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Il Gesù in Rome
The church called Santissimo Nome di Gesù was built between 1558 and 1584. Translated into English, the name of the church would be the Most Holy Name of Jesus. The history behind the building of this worship site is strongly linked to one of the most important issues that the Catholic world had to face in the past: Martin Luther and the Protestant schism.
As soon as you walk in, past the facade designed by Giacomo Della Porta (the architect of the Spanish Steps and many other palaces and fountains in Rome) you’ll feel a very unique atmosphere, hanging between the rich Baroque style and the restoration works of the nineteenth century. Plus, the church hides an incredible feature, which can be interpreted as a sort of forerunner of our “special effects”: an original Baroque theater machine.
When Martin Luther became a menace, the Vatican decided to act and try to halt the spread of his doctrines. The Pope convoked a general assembly of the highest Catholic church representatives in Northern Italy (the Council of Trento), where the main theories and precepts were rejected and the Catholic values were reinforced in many ways.
The church of Il Gesù is the architectural answer to that famous council, as it’s built with one single central nave (aisle-less), and expands on a central axis,forming a cross, because the worshipers' attention had to be directed to the celebration around the main altar only. This also explains its sober and solemn design. It was all about strengthening the Catholic paradigms as opposed to the new dangerous current of thought.
The church was built after the request of Ignatius of Loyola, a clergyman proclaimed saint after his death, who was the founder of the order of the Jesuits. The funds came from the cardinal Alessandro Farnese, grandson of Pope Paul III and one of the most influential figures of the time, known as the Great Cardinal. He was actually appointed cardinal by his grandfather when he was only 14, which is a sign of how some families (mainly Borgia and Farnese) used to control the political world of the Vatican.
Alessandro later became a very educated man and one of the greatest patrons of all times. Not only did he fund the building of this church, but also the Farnese Gardens on the Palatine Hill, and many palaces and artworks, even outside the city of Rome. Following his latest will, he is buried in the church.
The Jesuits had a turbulent history in the Catholic society and establishment. At one point, they started to be considered too influential on an economic and political level, the Pope, pushed by the Portuguese and French monarchy, abolished the order in 1758. Later, the order was re-established in 1814, but, by that time, the church had undergone years of abandon and partial looting. Thanks to the Roman prince of the Torlonia family, the church was refurbished, even if some of these recent works have partially altered the original artistic peculiarity of the building.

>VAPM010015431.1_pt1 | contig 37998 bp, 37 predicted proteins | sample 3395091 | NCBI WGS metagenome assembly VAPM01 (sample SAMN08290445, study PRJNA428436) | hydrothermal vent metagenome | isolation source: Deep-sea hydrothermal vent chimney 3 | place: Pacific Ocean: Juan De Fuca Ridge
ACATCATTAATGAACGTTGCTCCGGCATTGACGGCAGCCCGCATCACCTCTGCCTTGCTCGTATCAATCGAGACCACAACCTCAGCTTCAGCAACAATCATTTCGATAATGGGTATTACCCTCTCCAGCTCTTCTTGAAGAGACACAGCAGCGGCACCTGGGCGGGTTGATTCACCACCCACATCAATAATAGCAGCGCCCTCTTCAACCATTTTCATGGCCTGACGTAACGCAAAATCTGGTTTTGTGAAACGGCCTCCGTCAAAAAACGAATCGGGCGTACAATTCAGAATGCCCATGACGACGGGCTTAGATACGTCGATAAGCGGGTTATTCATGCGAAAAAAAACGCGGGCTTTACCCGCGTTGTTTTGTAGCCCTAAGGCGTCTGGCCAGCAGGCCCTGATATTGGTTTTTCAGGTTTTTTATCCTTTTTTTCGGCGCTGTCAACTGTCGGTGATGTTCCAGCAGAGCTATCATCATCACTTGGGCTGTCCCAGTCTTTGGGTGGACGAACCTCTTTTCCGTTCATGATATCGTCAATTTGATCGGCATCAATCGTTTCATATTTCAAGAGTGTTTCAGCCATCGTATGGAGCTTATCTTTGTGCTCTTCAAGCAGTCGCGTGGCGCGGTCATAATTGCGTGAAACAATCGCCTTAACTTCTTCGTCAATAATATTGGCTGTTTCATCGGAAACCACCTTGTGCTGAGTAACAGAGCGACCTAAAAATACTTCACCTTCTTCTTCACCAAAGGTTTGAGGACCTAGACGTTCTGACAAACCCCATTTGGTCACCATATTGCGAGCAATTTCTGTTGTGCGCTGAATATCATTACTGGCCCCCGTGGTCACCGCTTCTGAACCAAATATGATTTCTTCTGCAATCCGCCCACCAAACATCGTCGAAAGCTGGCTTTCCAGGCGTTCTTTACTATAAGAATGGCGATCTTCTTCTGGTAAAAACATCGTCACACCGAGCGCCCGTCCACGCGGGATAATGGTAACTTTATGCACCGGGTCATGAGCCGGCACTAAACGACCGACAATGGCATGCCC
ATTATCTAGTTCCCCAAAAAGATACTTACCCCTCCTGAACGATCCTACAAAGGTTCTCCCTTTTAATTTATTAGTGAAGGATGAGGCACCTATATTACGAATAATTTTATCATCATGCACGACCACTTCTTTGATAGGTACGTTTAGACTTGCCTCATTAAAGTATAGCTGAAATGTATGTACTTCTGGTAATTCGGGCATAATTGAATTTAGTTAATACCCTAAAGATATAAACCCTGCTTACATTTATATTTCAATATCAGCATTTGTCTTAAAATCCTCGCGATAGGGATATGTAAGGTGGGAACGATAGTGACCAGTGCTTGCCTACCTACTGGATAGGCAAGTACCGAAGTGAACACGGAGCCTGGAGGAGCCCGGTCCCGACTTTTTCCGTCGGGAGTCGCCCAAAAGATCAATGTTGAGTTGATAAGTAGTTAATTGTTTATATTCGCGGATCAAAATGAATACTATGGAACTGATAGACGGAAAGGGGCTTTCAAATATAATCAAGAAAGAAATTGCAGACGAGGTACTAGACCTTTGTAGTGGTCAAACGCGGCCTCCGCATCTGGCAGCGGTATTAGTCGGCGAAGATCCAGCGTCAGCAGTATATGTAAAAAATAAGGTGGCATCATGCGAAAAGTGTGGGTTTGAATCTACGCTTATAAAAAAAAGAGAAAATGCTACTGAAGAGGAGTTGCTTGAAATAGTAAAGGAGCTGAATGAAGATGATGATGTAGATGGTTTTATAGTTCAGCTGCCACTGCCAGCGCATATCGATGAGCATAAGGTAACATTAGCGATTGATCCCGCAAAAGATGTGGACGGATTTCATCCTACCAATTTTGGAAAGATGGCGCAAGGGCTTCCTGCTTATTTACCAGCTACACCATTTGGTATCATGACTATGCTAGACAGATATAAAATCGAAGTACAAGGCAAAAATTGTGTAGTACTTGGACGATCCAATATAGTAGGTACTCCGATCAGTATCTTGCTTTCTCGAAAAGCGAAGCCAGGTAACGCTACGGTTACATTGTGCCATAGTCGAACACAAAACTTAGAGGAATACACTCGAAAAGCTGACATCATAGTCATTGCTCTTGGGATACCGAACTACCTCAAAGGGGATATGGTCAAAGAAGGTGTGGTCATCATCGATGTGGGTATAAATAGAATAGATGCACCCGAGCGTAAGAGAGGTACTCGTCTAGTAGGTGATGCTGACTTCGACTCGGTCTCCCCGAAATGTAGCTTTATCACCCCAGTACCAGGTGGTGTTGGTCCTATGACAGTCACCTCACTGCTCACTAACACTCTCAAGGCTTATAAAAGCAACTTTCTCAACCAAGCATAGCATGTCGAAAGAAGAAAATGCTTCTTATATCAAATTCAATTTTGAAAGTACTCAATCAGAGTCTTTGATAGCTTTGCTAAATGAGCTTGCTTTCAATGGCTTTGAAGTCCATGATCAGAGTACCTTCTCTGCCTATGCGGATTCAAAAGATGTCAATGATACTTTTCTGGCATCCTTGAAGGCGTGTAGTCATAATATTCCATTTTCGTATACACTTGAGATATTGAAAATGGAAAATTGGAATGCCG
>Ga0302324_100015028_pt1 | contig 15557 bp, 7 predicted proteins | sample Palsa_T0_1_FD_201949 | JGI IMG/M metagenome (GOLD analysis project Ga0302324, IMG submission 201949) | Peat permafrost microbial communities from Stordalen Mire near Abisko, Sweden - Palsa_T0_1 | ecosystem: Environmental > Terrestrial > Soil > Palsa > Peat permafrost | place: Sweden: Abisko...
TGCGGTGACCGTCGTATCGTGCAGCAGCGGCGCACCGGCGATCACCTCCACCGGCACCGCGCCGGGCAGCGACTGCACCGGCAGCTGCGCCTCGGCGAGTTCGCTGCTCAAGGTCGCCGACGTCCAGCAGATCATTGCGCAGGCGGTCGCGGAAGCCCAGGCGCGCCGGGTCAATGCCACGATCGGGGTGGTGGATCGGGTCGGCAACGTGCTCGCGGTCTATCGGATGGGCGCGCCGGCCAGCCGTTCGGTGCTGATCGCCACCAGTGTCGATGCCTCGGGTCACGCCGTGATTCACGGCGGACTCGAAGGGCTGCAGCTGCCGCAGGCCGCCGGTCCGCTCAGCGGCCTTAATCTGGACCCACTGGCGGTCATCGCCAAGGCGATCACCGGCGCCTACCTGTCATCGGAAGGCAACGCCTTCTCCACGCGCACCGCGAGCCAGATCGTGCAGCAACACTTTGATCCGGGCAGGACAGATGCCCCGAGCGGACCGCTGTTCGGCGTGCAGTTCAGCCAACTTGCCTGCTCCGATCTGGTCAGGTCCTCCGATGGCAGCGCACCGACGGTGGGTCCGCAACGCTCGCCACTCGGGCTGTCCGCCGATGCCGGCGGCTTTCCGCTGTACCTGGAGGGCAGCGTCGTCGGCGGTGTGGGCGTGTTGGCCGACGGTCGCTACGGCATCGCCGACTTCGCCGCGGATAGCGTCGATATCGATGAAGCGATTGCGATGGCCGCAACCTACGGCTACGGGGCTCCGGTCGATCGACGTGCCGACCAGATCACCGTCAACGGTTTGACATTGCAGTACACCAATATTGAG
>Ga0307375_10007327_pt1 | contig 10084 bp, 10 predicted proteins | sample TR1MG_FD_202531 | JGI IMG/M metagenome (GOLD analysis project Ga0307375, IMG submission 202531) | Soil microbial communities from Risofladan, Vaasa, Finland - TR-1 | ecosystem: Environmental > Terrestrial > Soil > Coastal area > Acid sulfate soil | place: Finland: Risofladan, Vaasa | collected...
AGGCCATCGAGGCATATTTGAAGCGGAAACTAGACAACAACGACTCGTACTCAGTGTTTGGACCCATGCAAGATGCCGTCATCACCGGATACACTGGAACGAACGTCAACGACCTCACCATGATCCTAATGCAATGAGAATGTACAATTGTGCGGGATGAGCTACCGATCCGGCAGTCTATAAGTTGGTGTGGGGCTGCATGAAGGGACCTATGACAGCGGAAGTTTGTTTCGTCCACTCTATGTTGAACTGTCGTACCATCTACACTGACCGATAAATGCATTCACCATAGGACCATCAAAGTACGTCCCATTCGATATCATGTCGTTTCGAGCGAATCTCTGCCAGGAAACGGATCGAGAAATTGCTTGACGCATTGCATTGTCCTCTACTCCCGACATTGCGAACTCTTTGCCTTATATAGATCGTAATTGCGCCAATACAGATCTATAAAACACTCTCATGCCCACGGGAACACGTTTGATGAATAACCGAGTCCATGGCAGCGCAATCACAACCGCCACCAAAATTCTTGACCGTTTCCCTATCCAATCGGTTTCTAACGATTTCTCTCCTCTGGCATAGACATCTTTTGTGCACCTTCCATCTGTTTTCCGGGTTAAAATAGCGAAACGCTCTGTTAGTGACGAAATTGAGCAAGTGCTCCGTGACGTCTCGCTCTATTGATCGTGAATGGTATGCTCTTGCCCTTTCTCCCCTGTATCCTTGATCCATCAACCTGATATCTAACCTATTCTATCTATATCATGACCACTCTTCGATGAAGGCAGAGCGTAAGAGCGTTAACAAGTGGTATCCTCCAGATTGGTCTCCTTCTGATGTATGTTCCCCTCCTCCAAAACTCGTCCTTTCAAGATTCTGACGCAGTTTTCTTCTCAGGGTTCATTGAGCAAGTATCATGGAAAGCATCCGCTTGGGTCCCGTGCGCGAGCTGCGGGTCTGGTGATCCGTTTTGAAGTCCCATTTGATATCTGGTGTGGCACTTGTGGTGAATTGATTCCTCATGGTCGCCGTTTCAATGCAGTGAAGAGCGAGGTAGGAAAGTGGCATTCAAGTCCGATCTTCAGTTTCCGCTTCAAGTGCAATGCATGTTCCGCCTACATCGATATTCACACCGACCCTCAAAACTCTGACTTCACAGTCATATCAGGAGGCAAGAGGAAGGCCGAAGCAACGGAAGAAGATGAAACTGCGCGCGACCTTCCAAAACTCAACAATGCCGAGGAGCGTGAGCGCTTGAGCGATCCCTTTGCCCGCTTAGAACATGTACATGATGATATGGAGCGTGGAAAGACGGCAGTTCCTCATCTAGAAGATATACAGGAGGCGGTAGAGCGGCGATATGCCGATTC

Inside the Church
The original project was designed by Michelangelo, but the works were supervised by Vignola and, until their completion, by Della Porta.
The church has the shape of a Latin cross, with three chapels on each side, two larger atriums and two other identical chapels on the sides of the apse. The apse, the central nave and the central dome are decorated with paintings by Giovan Battista Gaulli, known as the “Baciccia”. The themes of the paintings are the Paradise (apse), the glory of the Lord (nave) and references to the Bible and to the life of the St. Ignacius from Loyola and St. Francis Xavier.
On the left hand side, one of the atriums hosts the magnificent altar dedicated to St. Ignacius, rich in gold, and precious stone decorations. The altar includes the funerary monument, and celebrates the life of the saint, offering the experience of an incredibly unique sacred theater.
In fact, every afternoon, at 17:30, the canvas of the painting goes down, such a stage curtain, and reveals the bronze statue covered in gold depicting St. Ignatius. This magical appearance is accompanied by sacred music and suggestive lighting. The Jesuits were fond of the theatrical representations, considered an effective way to represent the life and works of the saints. This Baroque machine, which was borrowed directly from the theater scene of the times, still works flawlessly.
Travel Info for il Gesù
The church is located in Piazza del Gesù, in the historical center and not far from Piazza Venezia and the Capitoline Hill. The church currently serves as headquarters for the order of the Jesuits and it’s open to the general public for celebrations and visits.
Opening hours are as follows:
Monday to Friday: 7:30-12:30; 17:00- 19:30
Saturday, Sunday and public holidays: 7:45-13:45; 17:00-20:00
What is il Gesù in Rome?
Il Gesù it's short for 'Holy Name of Jesus' (Santissimo Nome di Gesù), and it's a Baroque church near to Venice square.
What can I see in the church of il Gesù?
The church is built in Baroque style, and has a beautiful dome and paintings of the artist called Baciccia. There is also a monumental altar with an original machine that moves revealing a statue of St. Ignacius.
Where is the church of il Gesu in Rome?
The church is not far from Piazza Venezia and the Capitoline Hill.